David L. Chaplin II
Impunity Watch, Asia
COLOMBO, Sri Lanka – Child rights activists in Sri Lanka have criticized a plan by the prime minister ordain 2,600 boys as Buddhist monks by next May. Prime Minister Jayaratne says the move is designed to advance the ideology of Buddhism and life the youth out of poverty.
Many Buddhist monks in Sri Lanka are usually ordained at a very young age. Not for nothing next May marks the 2,600th anniversary of Lord Buddha’s enlightenment.
Activists say are adamant over the number and age of the practice of ordaining monks at such a tender age. Reports have surfaced around child sexual abuse in the temples, thought these same accusations are vigorously denied by authorities.
Sri Lanka’s National Child Protection Authority (NCPA) has arrested scores of Buddhist monks for alleged sex abuse of boys in their care in recent years.
Just one monk was convicted on sex abuse charges. There have been numerous allegations of abuse from parents and children.
Mr. Jayaratne says all the young monks will be looked after by the government
Mr. Jayaratne told BBC News the young monks would be helped financially and funded to go to university. The government also plans to provide financial assistance to their families, he said.
Child rights experts claim this fashion of recruitment steals the youth from young boy, in a country hoping to motivate its population; there are more viable options opponent’s challenges.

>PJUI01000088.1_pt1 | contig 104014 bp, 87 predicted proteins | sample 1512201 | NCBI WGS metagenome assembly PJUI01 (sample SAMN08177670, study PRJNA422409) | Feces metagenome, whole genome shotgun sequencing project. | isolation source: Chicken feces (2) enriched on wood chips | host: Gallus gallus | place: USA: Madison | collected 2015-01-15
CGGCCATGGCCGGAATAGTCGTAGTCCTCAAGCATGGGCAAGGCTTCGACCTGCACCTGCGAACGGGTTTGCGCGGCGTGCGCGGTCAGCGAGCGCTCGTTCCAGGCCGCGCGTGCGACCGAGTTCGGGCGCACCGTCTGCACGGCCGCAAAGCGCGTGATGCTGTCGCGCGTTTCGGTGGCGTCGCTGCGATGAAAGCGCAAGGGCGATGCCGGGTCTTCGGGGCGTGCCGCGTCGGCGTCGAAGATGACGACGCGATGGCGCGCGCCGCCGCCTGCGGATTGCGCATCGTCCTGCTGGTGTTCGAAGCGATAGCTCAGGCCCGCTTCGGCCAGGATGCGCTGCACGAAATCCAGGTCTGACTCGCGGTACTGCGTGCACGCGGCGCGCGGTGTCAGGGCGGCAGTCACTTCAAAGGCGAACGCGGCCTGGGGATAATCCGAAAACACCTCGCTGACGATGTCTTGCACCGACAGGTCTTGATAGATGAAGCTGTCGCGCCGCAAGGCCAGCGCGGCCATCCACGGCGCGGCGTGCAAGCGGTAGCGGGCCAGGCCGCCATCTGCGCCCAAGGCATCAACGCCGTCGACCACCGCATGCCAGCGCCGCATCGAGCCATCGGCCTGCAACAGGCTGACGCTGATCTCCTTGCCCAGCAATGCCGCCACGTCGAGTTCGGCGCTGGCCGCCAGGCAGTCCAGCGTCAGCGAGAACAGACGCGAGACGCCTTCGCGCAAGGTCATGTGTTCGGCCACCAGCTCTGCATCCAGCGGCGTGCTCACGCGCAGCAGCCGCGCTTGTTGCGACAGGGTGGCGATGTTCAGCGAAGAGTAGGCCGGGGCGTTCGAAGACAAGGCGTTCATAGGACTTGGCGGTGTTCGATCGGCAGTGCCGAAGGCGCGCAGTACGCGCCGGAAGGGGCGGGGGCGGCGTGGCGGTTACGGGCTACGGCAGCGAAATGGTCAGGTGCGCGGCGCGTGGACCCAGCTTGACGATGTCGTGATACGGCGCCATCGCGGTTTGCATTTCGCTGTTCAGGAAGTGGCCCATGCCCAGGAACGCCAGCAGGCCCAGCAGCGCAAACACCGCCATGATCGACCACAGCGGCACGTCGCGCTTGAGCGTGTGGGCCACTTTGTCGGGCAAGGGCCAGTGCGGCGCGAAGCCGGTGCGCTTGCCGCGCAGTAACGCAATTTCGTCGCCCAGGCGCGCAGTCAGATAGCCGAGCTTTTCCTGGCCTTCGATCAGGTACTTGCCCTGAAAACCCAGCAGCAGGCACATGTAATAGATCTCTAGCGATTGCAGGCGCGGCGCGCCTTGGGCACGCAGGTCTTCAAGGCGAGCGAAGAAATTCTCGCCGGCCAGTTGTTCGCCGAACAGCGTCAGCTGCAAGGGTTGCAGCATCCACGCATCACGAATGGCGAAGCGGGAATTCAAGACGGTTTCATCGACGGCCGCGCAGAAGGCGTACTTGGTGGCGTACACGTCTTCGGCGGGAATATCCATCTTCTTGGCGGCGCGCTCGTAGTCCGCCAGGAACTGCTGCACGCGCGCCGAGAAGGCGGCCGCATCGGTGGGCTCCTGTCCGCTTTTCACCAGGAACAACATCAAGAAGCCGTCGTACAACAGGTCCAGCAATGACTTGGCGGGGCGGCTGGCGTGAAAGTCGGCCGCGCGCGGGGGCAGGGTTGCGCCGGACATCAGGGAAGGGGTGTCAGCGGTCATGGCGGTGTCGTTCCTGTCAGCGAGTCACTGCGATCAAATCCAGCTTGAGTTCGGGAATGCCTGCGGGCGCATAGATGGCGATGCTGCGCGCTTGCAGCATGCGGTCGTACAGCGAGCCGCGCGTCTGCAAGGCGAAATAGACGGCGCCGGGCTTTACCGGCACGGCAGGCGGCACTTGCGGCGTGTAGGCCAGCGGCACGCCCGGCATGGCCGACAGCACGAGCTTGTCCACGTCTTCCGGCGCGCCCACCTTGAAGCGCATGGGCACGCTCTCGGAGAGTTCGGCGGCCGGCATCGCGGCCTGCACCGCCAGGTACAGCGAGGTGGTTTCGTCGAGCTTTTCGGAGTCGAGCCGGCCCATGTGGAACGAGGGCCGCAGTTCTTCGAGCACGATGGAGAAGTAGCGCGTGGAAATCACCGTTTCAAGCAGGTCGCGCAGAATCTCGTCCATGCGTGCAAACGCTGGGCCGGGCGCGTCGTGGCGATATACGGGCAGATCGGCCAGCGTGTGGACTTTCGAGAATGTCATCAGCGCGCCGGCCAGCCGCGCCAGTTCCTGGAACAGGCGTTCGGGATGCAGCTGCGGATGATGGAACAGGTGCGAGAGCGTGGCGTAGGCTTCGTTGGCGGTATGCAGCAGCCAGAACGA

“I can’t fully compare it with Tamil Tigers’ child soldier recruitment, but there are some similar aspects”, Professor Harendra de Silva Child rights activist said.
They say children as young as 10 have a universal right to be with parents, siblings and friends until they reach the age of 18.
Dr. Hiranthi Wijemanne, an activist who is nominated by Sri Lanka to a United Nation child rights panel, said the leading Buddhist monks should show an example by opposing such schemes.
“I think it is our duty to oppose ordaining boys as it is a clear violation of children’s rights,” she said. She articulates that children from wealthy families are rarely ordained at such a young age.
Leading pediatrician, Harendra de Silva, urged the Sri Lankan authorities disallow the Buddhist temples to repeat “what happened in the Catholic Church”, with clear reference to the child sex abuse scandal that led Pope Benedict to offer a formal apology in recent news.
“I strongly condemn this crime against our children,” he said, adding that the government should improve the country’s economy rather than “allowing the children to be abused”.
No public discussion regarding child abuse, particularly in Buddhist temples, will be publicized as this topic is taboo in Sri Lanka, as it is in many conservative societies in South Asia.
The BBC sought, Children’s Affair Minister Tissa Karalliyadda for the government’s interpretation of the wide spread hesitation and fear the boys could be abused, but she was unavailable for questions.
For more information, please see:
BBC – Sri Lankan activists oppose plan to train boys as monks – 15 October 2010
UPI World News –Group slams enforced monk recruitment – 15 October 2010
Lankajournal –Sri Lankan activists oppose plan to train boys as monks – 15 October 2010